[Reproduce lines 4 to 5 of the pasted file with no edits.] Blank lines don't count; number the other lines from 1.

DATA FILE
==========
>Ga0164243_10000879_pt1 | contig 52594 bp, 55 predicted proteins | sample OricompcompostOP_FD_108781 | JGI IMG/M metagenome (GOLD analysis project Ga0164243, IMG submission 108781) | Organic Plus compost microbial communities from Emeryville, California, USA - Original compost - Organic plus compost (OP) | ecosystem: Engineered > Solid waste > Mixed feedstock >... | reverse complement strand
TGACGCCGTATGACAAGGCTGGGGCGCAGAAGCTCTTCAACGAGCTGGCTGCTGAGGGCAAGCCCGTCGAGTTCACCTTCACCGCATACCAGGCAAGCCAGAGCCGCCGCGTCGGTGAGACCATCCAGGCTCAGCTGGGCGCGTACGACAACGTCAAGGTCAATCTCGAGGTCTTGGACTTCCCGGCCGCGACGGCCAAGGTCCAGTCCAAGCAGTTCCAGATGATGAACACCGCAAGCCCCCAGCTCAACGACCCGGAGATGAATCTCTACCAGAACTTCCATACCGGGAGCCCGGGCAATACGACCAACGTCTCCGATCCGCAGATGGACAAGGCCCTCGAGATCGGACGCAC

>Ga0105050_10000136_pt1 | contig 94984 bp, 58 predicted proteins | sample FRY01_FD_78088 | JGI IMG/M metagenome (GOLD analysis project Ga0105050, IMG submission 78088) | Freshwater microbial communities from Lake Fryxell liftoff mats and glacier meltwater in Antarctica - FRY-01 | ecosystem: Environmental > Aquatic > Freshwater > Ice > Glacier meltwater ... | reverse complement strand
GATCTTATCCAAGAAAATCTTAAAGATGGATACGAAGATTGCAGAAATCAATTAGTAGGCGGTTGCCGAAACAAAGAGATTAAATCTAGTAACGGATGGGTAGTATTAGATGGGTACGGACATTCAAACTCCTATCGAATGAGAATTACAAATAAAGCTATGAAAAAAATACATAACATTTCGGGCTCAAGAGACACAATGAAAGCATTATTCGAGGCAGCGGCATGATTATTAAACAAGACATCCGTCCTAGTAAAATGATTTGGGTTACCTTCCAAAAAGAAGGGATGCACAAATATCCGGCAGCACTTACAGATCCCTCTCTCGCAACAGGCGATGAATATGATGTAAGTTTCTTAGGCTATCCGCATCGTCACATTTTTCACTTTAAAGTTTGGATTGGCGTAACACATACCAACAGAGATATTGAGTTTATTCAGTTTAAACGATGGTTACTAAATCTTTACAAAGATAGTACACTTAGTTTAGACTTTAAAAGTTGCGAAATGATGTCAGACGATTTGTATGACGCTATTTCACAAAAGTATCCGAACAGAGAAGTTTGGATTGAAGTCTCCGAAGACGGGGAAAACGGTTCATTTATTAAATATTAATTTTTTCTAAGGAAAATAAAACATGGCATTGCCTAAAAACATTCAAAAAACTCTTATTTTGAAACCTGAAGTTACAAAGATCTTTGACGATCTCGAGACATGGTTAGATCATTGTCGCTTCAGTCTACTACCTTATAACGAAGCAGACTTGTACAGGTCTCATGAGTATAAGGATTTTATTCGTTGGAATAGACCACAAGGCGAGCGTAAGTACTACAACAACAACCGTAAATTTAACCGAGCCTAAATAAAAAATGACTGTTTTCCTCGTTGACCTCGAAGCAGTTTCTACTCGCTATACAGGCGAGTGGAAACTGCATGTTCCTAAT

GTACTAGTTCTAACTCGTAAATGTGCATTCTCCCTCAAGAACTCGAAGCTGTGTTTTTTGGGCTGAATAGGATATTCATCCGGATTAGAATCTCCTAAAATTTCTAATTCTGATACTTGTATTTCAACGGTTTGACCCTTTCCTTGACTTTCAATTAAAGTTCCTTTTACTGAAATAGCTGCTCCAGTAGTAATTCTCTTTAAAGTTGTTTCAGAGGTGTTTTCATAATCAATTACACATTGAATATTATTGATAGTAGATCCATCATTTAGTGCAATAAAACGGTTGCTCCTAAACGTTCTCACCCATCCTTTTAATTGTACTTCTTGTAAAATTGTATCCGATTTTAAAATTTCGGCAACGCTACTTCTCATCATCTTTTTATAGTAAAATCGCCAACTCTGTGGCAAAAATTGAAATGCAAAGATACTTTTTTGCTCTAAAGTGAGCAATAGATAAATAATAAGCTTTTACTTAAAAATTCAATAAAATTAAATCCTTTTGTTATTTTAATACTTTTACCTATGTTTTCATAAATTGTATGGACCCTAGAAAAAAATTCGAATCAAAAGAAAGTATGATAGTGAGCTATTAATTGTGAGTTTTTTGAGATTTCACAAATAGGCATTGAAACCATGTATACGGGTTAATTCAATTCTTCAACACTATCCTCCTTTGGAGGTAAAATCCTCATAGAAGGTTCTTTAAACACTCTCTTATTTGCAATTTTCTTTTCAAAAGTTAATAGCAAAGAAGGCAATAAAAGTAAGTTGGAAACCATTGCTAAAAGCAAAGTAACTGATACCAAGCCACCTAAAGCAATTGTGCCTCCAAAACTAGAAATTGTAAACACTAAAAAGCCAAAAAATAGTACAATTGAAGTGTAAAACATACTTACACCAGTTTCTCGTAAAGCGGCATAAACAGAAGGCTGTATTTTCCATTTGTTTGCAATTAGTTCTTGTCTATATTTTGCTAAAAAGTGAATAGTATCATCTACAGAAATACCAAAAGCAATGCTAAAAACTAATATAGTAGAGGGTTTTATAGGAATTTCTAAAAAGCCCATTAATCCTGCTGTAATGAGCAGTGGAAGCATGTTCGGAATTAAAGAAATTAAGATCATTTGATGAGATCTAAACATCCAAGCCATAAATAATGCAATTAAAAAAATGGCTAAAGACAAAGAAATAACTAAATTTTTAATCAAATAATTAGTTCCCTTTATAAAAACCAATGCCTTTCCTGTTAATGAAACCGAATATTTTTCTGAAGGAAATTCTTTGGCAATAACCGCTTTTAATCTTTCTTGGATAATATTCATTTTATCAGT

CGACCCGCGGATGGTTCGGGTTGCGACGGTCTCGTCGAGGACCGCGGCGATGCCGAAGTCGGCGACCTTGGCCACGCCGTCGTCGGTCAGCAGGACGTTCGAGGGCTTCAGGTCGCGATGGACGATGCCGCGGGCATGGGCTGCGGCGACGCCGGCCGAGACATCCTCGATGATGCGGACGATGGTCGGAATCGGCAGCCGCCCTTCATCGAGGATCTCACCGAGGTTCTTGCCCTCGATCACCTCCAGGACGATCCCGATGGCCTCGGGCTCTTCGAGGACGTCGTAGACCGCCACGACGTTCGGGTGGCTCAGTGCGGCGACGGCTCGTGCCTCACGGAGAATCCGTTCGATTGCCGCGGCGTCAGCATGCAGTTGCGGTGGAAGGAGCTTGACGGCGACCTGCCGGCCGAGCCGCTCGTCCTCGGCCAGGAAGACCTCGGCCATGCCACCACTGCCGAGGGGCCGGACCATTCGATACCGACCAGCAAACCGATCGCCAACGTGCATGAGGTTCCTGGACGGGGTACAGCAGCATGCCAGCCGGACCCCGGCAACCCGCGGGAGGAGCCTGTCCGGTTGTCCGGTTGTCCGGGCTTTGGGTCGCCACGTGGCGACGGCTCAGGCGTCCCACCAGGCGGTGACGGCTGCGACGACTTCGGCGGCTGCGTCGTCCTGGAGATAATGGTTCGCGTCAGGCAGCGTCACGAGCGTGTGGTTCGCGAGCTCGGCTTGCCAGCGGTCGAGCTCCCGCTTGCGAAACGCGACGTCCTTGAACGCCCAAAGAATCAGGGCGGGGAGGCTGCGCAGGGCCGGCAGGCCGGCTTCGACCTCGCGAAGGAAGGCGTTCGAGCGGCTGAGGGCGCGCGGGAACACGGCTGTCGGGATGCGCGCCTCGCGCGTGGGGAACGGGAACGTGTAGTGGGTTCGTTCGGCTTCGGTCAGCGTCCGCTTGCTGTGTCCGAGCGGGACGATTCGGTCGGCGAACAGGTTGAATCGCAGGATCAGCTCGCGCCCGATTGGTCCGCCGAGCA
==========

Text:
GATCTTATCCAAGAAAATCTTAAAGATGGATACGAAGATTGCAGAAATCAATTAGTAGGCGGTTGCCGAAACAAAGAGATTAAATCTAGTAACGGATGGGTAGTATTAGATGGGTACGGACATTCAAACTCCTATCGAATGAGAATTACAAATAAAGCTATGAAAAAAATACATAACATTTCGGGCTCAAGAGACACAATGAAAGCATTATTCGAGGCAGCGGCATGATTATTAAACAAGACATCCGTCCTAGTAAAATGATTTGGGTTACCTTCCAAAAAGAAGGGATGCACAAATATCCGGCAGCACTTACAGATCCCTCTCTCGCAACAGGCGATGAATATGATGTAAGTTTCTTAGGCTATCCGCATCGTCACATTTTTCACTTTAAAGTTTGGATTGGCGTAACACATACCAACAGAGATATTGAGTTTATTCAGTTTAAACGATGGTTACTAAATCTTTACAAAGATAGTACACTTAGTTTAGACTTTAAAAGTTGCGAAATGATGTCAGACGATTTGTATGACGCTATTTCACAAAAGTATCCGAACAGAGAAGTTTGGATTGAAGTCTCCGAAGACGGGGAAAACGGTTCATTTATTAAATATTAATTTTTTCTAAGGAAAATAAAACATGGCATTGCCTAAAAACATTCAAAAAACTCTTATTTTGAAACCTGAAGTTACAAAGATCTTTGACGATCTCGAGACATGGTTAGATCATTGTCGCTTCAGTCTACTACCTTATAACGAAGCAGACTTGTACAGGTCTCATGAGTATAAGGATTTTATTCGTTGGAATAGACCACAAGGCGAGCGTAAGTACTACAACAACAACCGTAAATTTAACCGAGCCTAAATAAAAAATGACTGTTTTCCTCGTTGACCTCGAAGCAGTTTCTACTCGCTATACAGGCGAGTGGAAACTGCATGTTCCTAAT

GTACTAGTTCTAACTCGTAAATGTGCATTCTCCCTCAAGAACTCGAAGCTGTGTTTTTTGGGCTGAATAGGATATTCATCCGGATTAGAATCTCCTAAAATTTCTAATTCTGATACTTGTATTTCAACGGTTTGACCCTTTCCTTGACTTTCAATTAAAGTTCCTTTTACTGAAATAGCTGCTCCAGTAGTAATTCTCTTTAAAGTTGTTTCAGAGGTGTTTTCATAATCAATTACACATTGAATATTATTGATAGTAGATCCATCATTTAGTGCAATAAAACGGTTGCTCCTAAACGTTCTCACCCATCCTTTTAATTGTACTTCTTGTAAAATTGTATCCGATTTTAAAATTTCGGCAACGCTACTTCTCATCATCTTTTTATAGTAAAATCGCCAACTCTGTGGCAAAAATTGAAATGCAAAGATACTTTTTTGCTCTAAAGTGAGCAATAGATAAATAATAAGCTTTTACTTAAAAATTCAATAAAATTAAATCCTTTTGTTATTTTAATACTTTTACCTATGTTTTCATAAATTGTATGGACCCTAGAAAAAAATTCGAATCAAAAGAAAGTATGATAGTGAGCTATTAATTGTGAGTTTTTTGAGATTTCACAAATAGGCATTGAAACCATGTATACGGGTTAATTCAATTCTTCAACACTATCCTCCTTTGGAGGTAAAATCCTCATAGAAGGTTCTTTAAACACTCTCTTATTTGCAATTTTCTTTTCAAAAGTTAATAGCAAAGAAGGCAATAAAAGTAAGTTGGAAACCATTGCTAAAAGCAAAGTAACTGATACCAAGCCACCTAAAGCAATTGTGCCTCCAAAACTAGAAATTGTAAACACTAAAAAGCCAAAAAATAGTACAATTGAAGTGTAAAACATACTTACACCAGTTTCTCGTAAAGCGGCATAAACAGAAGGCTGTATTTTCCATTTGTTTGCAATTAGTTCTTGTCTATATTTTGCTAAAAAGTGAATAGTATCATCTACAGAAATACCAAAAGCAATGCTAAAAACTAATATAGTAGAGGGTTTTATAGGAATTTCTAAAAAGCCCATTAATCCTGCTGTAATGAGCAGTGGAAGCATGTTCGGAATTAAAGAAATTAAGATCATTTGATGAGATCTAAACATCCAAGCCATAAATAATGCAATTAAAAAAATGGCTAAAGACAAAGAAATAACTAAATTTTTAATCAAATAATTAGTTCCCTTTATAAAAACCAATGCCTTTCCTGTTAATGAAACCGAATATTTTTCTGAAGGAAATTCTTTGGCAATAACCGCTTTTAATCTTTCTTGGATAATATTCATTTTATCAGT